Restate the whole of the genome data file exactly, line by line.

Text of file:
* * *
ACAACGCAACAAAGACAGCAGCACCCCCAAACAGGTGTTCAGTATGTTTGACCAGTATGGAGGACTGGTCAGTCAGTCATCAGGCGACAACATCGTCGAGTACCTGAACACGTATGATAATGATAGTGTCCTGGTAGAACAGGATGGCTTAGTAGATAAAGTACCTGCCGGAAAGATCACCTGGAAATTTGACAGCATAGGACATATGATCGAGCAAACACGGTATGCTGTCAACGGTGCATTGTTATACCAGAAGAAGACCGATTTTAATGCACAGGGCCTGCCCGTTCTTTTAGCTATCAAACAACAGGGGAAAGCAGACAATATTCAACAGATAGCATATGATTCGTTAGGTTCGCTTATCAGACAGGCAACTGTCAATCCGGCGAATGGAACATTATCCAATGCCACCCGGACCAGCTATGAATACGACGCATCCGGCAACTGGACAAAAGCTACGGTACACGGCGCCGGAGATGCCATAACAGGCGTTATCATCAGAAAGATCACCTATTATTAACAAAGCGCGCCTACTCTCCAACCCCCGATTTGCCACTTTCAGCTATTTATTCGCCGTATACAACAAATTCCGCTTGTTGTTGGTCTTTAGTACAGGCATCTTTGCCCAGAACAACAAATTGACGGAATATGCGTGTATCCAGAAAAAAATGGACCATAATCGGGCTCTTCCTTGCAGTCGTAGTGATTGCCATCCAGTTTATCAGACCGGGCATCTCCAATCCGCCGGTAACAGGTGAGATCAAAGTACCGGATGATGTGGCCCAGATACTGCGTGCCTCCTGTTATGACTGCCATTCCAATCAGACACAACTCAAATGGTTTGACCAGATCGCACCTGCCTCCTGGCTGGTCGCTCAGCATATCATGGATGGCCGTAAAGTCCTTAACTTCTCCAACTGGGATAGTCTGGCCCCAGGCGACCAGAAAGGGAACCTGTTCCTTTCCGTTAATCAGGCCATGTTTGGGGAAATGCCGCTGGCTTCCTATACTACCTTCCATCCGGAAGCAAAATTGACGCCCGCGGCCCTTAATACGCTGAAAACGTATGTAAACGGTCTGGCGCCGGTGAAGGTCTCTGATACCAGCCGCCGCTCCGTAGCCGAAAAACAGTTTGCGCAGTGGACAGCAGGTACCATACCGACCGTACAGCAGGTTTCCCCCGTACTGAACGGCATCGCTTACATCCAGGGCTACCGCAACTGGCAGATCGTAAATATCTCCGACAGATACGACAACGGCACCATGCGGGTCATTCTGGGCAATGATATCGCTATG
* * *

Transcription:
ACAACGCAACAAAGACAGCAGCACCCCCAAACAGGTGTTCAGTATGTTTGACCAGTATGGAGGACTGGTCAGTCAGTCATCAGGCGACAACATCGTCGAGTACCTGAACACGTATGATAATGATAGTGTCCTGGTAGAACAGGATGGCTTAGTAGATAAAGTACCTGCCGGAAAGATCACCTGGAAATTTGACAGCATAGGACATATGATCGAGCAAACACGGTATGCTGTCAACGGTGCATTGTTATACCAGAAGAAGACCGATTTTAATGCACAGGGCCTGCCCGTTCTTTTAGCTATCAAACAACAGGGGAAAGCAGACAATATTCAACAGATAGCATATGATTCGTTAGGTTCGCTTATCAGACAGGCAACTGTCAATCCGGCGAATGGAACATTATCCAATGCCACCCGGACCAGCTATGAATACGACGCATCCGGCAACTGGACAAAAGCTACGGTACACGGCGCCGGAGATGCCATAACAGGCGTTATCATCAGAAAGATCACCTATTATTAACAAAGCGCGCCTACTCTCCAACCCCCGATTTGCCACTTTCAGCTATTTATTCGCCGTATACAACAAATTCCGCTTGTTGTTGGTCTTTAGTACAGGCATCTTTGCCCAGAACAACAAATTGACGGAATATGCGTGTATCCAGAAAAAAATGGACCATAATCGGGCTCTTCCTTGCAGTCGTAGTGATTGCCATCCAGTTTATCAGACCGGGCATCTCCAATCCGCCGGTAACAGGTGAGATCAAAGTACCGGATGATGTGGCCCAGATACTGCGTGCCTCCTGTTATGACTGCCATTCCAATCAGACACAACTCAAATGGTTTGACCAGATCGCACCTGCCTCCTGGCTGGTCGCTCAGCATATCATGGATGGCCGTAAAGTCCTTAACTTCTCCAACTGGGATAGTCTGGCCCCAGGCGACCAGAAAGGGAACCTGTTCCTTTCCGTTAATCAGGCCATGTTTGGGGAAATGCCGCTGGCTTCCTATACTACCTTCCATCCGGAAGCAAAATTGACGCCCGCGGCCCTTAATACGCTGAAAACGTATGTAAACGGTCTGGCGCCGGTGAAGGTCTCTGATACCAGCCGCCGCTCCGTAGCCGAAAAACAGTTTGCGCAGTGGACAGCAGGTACCATACCGACCGTACAGCAGGTTTCCCCCGTACTGAACGGCATCGCTTACATCCAGGGCTACCGCAACTGGCAGATCGTAAATATCTCCGACAGATACGACAACGGCACCATGCGGGTCATTCTGGGCAATGATATCGCTATG